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Authors: Trish Albright

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BOOK: Siren's Secret
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Olivia’s mind went blank. She felt a hot breath caress her lips as if to tease. Then suddenly those lips, those sensual, devilish, lush lips were curling over her bottom one. Then her top. Gently, gently absorbing them bit by bit before—

She inhaled just as his mouth covered hers, a hand coming behind her neck, tilting and encasing the base of her head in command … and support. She swayed forward, her palms bracing against a hard chest, her heart pounding, then most stunning of all—she felt his heart pounding under her palms.

At her touch he released her, and she grasped the side of the carriage for balance.

“That should ease your conscience over the deception that came so easily to you, my lady.”

She stared silently. Then she slapped him. He well deserved it.

“That”—he rubbed his jaw—“took longer than expected. You must have liked it, Miss Prim.”

She slapped him again, this time without hesitation. “That’s
Lady
Prim, to you, sir.”

“My aunt was right. You really are
not the sort.”

“I beg your pardon?” She was outraged. And a little hurt.

“That is, the sort I should be considering for a wife.”

She was so surprised, she nearly slapped him again. “Sir, you are certainly not even close to what I would want in a husband, not to mention you come from a land of cultureless heathens. I cannot believe you thought it possible I would consider your suit.”

“Ouch. That is English gratitude then? I save you four times this eve from certain doom, and instead of sweet thanks, I get abuse.” He rubbed his other cheek as if genuinely wounded.

“Four times I did not ask for your help, sir, if indeed four can be counted.”

Samuel took a step foward, forcing her back up against the carriage.

“One—from falling to your death.” He put a palm over her left shoulder.

“Two—from suspicion when you tried to exit.” He put his other palm to the right of her. “Looking, I might say, far too suspicious.”

“Three”—his hand pulled at tightly wound hair and released it, his fingers threading through the silk—“when I allowed you to use me as your alibi, despite the fact that it portrayed me in a dishonorable light and may well have ruined any chance I have of finding an
amiable
wife in London.”

“I never said—”

“Your coy looks were quite enough.” He lowered his voice. “Olivia.”

Samuel felt her tremble. No, she was not immune to him. Not at all. Though clearly she would like to be.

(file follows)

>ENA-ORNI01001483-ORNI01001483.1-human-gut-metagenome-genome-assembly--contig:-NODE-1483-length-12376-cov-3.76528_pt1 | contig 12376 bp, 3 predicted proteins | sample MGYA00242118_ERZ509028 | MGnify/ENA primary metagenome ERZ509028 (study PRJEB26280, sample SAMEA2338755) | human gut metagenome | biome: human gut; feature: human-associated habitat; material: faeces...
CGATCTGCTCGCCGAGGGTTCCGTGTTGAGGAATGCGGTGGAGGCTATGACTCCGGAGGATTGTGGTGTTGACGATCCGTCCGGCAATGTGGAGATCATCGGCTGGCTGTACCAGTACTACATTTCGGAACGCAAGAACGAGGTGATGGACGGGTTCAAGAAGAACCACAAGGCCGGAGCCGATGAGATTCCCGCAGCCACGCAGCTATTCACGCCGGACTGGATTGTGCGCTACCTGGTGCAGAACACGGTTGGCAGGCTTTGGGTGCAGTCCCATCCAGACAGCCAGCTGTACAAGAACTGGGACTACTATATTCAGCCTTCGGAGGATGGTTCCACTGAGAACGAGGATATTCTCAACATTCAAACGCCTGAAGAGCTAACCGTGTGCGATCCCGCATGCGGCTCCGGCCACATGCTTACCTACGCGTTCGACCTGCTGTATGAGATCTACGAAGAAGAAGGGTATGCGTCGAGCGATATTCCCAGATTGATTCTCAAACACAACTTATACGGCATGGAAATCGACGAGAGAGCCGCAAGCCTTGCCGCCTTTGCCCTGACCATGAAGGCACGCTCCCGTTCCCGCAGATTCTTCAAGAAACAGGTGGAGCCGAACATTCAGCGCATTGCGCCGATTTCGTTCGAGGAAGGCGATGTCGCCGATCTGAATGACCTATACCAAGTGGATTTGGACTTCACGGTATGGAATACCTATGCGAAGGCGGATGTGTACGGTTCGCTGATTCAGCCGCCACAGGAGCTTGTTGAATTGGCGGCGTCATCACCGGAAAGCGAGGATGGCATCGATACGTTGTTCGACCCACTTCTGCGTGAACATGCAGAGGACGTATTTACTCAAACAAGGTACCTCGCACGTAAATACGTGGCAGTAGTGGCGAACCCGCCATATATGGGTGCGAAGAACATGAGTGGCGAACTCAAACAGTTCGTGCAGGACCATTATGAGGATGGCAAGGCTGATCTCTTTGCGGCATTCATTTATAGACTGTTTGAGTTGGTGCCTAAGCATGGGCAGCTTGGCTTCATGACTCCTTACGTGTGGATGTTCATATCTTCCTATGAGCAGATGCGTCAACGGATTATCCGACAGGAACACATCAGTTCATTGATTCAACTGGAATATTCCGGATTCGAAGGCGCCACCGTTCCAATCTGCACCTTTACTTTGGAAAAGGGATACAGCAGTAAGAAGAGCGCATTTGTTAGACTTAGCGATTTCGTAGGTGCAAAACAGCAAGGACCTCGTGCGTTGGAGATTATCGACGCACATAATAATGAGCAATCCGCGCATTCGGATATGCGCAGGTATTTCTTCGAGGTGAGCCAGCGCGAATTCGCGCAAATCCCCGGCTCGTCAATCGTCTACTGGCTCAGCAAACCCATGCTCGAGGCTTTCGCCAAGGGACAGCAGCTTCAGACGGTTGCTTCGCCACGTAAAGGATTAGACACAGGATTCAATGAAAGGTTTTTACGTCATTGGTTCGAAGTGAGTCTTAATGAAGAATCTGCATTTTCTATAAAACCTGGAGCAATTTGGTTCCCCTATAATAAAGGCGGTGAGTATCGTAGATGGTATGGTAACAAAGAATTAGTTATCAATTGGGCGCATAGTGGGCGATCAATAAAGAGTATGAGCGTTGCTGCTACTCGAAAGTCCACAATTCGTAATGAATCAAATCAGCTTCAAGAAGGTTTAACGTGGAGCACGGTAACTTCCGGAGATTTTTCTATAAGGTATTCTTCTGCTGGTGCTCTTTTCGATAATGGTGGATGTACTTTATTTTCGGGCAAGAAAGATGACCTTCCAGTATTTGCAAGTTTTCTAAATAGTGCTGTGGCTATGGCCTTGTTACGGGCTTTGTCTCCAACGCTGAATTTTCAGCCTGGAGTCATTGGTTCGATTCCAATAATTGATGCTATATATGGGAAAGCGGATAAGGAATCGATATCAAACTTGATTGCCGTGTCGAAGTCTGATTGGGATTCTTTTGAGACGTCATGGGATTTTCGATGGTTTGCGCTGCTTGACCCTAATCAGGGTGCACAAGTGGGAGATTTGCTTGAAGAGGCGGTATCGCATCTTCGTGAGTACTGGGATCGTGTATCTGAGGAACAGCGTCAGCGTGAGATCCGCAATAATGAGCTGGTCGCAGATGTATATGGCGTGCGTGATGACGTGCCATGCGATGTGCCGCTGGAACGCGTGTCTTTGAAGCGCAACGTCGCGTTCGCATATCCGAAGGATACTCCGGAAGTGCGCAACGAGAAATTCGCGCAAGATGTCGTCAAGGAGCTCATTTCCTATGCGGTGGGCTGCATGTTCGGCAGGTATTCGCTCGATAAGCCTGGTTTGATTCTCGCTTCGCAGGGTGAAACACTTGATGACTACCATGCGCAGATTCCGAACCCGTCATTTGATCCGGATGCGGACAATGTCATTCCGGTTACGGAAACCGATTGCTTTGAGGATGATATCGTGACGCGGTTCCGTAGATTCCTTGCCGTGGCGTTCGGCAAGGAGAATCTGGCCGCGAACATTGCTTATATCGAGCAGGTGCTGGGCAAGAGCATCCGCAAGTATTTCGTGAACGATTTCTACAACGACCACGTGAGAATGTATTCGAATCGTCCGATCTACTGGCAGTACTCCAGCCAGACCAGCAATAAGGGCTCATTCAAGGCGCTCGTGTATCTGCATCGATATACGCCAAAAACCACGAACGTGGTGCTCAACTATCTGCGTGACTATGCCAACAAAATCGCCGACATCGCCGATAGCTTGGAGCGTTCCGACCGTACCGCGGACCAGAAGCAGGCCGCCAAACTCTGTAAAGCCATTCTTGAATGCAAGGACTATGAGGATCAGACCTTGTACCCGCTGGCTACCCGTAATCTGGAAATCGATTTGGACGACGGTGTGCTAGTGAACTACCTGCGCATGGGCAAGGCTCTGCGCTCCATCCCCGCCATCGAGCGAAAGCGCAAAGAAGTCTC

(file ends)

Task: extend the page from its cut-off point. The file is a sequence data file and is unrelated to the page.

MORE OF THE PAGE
“I find it best if people stick to their own kind, Mr. Stafford. None at home to suit? Surely that cannot be true.”

He lowered his head while pulling her forward, breathing his next words patiently into the shell of her delicate ear. “I’m not done.” He pulled back and revealed a folded paper. “Four—for effectively hiding this.”

She gaped and grabbed, but he stretched his arm out of her reach.

“I happened to notice, Olivia dear, that this is written in Lord Grayson’s hand.”

She stared at him, mute.

It was refreshing.

“Which, added to the dubious habit you have of hiding outside windows and lying to the authorities, puts you very high on the suspect list, Lady Olivia. Very high.”

“That is mine. Please return it. It has
nothing
to do with Grayson’s death. And it is vital that I have it to help my father.”

Samuel paused. “Help your father do what?”

She didn’t answer right away. A sure sign her brain was at work on something less than the truth.

“I work with my father. I help decode ancient languages and symbols. These are Egyptian hieroglyphics.”

“And?”

“And despite what you may think of me, I am one of the few who has successfully interpreted their meaning. Please. Grayson did truly copy that text, but for me to translate.”

Samuel sighed. “You’re lying again. At least, not telling the full truth.” He pretended to think it over. “Very well. Give me a kiss and I’ll let you have your Egyptian hieroglyphics.”

“That’s blackmail.”

“Persuasion,” he corrected with a smile.

Hesitating, as if not sure he was serious, she contemplated the act.

Then she stepped forward.

He stepped back, noting her action with mock surprise, “You really want this.”

She didn’t speak, but put a determined hand forward. He caught it an inch from his pounding heart. “Take it.” He offered the paper.

She stared uncertain. As if not believing she was free of the kiss.

“I don’t have time to get involved in your web of lies, I’ve no interest in kissing an unwilling woman, and”—he shrugged—“truthfully, you’re not all that good at kissing anyway.”

Her sharp gasp indicated he’d gotten her where it hurt most. A lack of proficiency.